# How to simplify this NetGraph a bit?

I have a NetGraph that takes list of sublists, and outputs a real value that is higher when there are more near duplicate sublists.

For example, run this code with the net defined below:

net @ {{.1,.2,.3}, {.6,.3,.5}, {.4,.9,.8}}   (* 0.848  no near dupes -> low  *)
net @ {{.5,.5,.5}, {.45,.5,.5}, {1,1,1}}     (* 0.997  most near dupes -> higher *)
net @ {{1,1,1}, {1,1,1}, {1,2,3}}            (* 1.0    exact dupe -> highest  *)


However, the way the NetGraph is written it looks ugly, and I could use some help cleaning it up a little bit:

1. There's definitely duplication of code that might/should be removable?
2. It only works for lists of exactly 3 sublists. I'd like it to extend it to any number (e.g. call Subsets[#, {2}] on the input to get the pairs and check them all for near duplicates)
3. It is forcing the "bad" inputs to very near 1.0. If I want to use this as a loss, is there a better activation to do here?

Here is the network:

net = NetInitialize @ NetGraph[
<|
"touple1" -> PartLayer[1], "touple2" -> PartLayer[2], "touple3" -> PartLayer[3],
"sum1" -> SummationLayer["Input"->{3}],
"sum2" -> SummationLayer["Input"->{3}],
"sum3" -> SummationLayer["Input"->{3}],
"tan" -> ElementwiseLayer[Tanh[1/#]&]
|>,
{
{"touple1", "touple2"} -> "thread1" -> "sum1",
{"touple1", "touple3"} -> "thread2" -> "sum2",
{"touple2", "touple3"} -> "thread3" -> "sum3",
{"sum1", "sum2", "sum3"} -> "min" -> "tan"
}]


I am not really sure about how you want to use this loss so I am providing a simple method to check if a list as any duplicate plus some ideas for a more complex score system.

A very important constraint is that the framework does not support two varying dimensions at once, so

• [n1,3]+[n1,3] -> [n1|n2, 3] OK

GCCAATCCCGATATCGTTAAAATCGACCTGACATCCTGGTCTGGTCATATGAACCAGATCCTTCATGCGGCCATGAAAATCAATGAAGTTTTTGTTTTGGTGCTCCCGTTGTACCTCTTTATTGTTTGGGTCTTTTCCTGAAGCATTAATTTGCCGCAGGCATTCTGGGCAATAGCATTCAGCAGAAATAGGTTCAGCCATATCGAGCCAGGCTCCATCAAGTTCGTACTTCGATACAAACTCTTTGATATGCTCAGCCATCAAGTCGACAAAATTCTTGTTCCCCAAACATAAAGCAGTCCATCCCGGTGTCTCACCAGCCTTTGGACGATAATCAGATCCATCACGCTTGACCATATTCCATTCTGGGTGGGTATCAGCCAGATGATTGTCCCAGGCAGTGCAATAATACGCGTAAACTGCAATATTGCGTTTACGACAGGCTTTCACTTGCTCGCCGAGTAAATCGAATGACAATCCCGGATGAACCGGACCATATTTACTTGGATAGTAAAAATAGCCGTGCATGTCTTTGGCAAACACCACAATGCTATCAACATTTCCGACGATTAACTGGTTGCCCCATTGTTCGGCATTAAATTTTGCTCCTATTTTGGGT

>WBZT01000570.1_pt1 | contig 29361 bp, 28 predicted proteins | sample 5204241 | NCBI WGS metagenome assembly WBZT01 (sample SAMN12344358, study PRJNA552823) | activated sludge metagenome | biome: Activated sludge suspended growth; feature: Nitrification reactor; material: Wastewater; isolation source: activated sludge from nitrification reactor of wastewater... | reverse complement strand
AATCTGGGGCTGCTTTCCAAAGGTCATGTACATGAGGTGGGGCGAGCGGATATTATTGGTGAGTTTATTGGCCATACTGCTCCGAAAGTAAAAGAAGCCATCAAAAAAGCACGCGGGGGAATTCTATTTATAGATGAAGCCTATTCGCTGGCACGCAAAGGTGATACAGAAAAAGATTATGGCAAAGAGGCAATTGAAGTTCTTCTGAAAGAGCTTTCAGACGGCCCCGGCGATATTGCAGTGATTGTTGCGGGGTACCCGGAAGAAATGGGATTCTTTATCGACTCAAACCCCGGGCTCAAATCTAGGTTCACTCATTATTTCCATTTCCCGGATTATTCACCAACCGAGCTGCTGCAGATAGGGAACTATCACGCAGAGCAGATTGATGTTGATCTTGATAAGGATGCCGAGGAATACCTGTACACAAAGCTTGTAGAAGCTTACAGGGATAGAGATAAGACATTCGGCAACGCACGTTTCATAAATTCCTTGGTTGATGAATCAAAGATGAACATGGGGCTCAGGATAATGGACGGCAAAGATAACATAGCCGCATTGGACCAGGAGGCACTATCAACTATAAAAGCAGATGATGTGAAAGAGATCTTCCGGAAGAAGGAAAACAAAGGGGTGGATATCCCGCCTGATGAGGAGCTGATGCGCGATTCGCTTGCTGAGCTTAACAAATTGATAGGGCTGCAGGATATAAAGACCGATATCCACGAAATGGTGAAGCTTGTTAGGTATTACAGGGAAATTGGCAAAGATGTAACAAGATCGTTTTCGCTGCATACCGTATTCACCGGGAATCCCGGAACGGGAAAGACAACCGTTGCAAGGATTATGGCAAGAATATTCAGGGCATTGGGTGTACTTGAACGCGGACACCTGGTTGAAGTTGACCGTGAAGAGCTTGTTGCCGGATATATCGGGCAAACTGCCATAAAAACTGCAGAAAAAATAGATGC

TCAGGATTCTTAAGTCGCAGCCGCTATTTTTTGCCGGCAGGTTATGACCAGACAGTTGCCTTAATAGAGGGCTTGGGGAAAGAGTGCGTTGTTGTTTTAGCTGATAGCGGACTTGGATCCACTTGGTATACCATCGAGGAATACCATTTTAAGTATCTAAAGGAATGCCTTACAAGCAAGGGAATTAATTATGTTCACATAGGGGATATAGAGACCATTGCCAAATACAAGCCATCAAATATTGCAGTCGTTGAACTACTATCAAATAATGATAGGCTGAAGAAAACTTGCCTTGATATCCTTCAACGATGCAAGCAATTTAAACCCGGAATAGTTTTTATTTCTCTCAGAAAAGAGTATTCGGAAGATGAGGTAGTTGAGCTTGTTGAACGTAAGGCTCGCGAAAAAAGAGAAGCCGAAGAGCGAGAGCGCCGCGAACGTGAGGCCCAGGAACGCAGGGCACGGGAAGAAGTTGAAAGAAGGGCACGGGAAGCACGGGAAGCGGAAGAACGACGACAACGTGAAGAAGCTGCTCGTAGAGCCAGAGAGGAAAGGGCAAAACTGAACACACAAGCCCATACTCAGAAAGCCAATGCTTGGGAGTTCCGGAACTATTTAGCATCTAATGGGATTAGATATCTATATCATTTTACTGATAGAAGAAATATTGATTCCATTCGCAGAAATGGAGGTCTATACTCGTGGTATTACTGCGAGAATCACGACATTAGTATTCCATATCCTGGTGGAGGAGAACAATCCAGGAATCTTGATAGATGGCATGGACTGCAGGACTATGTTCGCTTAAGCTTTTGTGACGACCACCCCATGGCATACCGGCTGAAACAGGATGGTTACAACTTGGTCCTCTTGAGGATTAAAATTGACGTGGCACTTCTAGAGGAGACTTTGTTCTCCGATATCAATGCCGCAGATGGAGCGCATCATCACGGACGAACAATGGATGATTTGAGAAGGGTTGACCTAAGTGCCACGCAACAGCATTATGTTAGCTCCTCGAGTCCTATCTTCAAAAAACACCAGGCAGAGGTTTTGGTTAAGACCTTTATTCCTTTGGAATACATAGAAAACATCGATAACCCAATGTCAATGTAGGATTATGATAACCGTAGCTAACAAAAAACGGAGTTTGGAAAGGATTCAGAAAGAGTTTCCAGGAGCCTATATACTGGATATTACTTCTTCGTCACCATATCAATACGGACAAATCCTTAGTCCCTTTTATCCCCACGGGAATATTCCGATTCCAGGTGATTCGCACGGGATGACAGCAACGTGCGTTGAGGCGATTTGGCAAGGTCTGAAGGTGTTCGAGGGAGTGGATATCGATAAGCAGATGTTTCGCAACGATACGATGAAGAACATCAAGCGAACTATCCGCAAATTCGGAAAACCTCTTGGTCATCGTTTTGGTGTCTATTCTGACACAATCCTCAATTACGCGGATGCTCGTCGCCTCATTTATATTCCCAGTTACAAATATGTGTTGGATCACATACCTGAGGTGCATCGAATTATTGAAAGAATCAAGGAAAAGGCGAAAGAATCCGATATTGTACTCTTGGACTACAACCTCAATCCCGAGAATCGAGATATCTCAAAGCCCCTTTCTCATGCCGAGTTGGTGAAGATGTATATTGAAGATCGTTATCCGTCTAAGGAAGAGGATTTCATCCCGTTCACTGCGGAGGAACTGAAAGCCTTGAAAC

• [n1,3]+[n1,3] -> [n1, n2, 3] NOT OK

As test data I am using what you have in the question

dataset = {
{{.1, .2, .3}, {.6, .3, .5}, {.4, .9, .8}},
{{.5, .5, .5}, {.45, .5, .5}, {1, 1, 1}},
{{1, 1, 1}, {1, 1, 1}, {1, 2, 2}},
{{1, 1, 1}, {1, 1, 1}, {1, 1, 1}, {1, 2, 2}, {1, 2, 2}},
{{1, 1, 1}, {1, 1, 1}, {1, 2, 2}, {1, 2, 2}, {1, 2, 2}, {1, 2, 2}},
{1, 1, 1} # & /@ Range[1., 1.05, 1/100]
};


# Simple duplicate check

The idea here is just to check if the list contains a duplicate and otherwise return the smallest pairwise distance.

Given the matrix of the absolute distances

MatrixForm@Outer[Total[Abs[#2 - #1]] &, #, #, 1] & /@ dataset


we want to extract the minimal value while getting rid of the diagonal, as that will be constantly 0.

This first net is used to extract the pairwise distance (I am using comments to track the tensor dimensions):

(* ([dims], [dims]) => [] *)
elementDiff = NetGraph[
{{NetPort["Input"], NetPort["ConstantElement"]} -> 1 -> 2}
];


Now we need a structure to mimic what Outer is doing, keeping in mind that our constraint forces us to contract the tensor before the second variable dimension appears.

The idea will be to do something like

reduce2[Table[reduce1[Table[elementDiff[a,b], {b, list}]], {a, list}]]


where reduce1 is a function that finds the off diagonal minimum and reduce2 can be simply Min.

We can use NetFoldOperator to mimic the mapping operation and we are going to leverage its ability to keep an input constant via its third argument. The rest of the graph is for the part extraction.

(* ([n, dims], [dims]) => [] *)
rowDiff = NetGraph[
{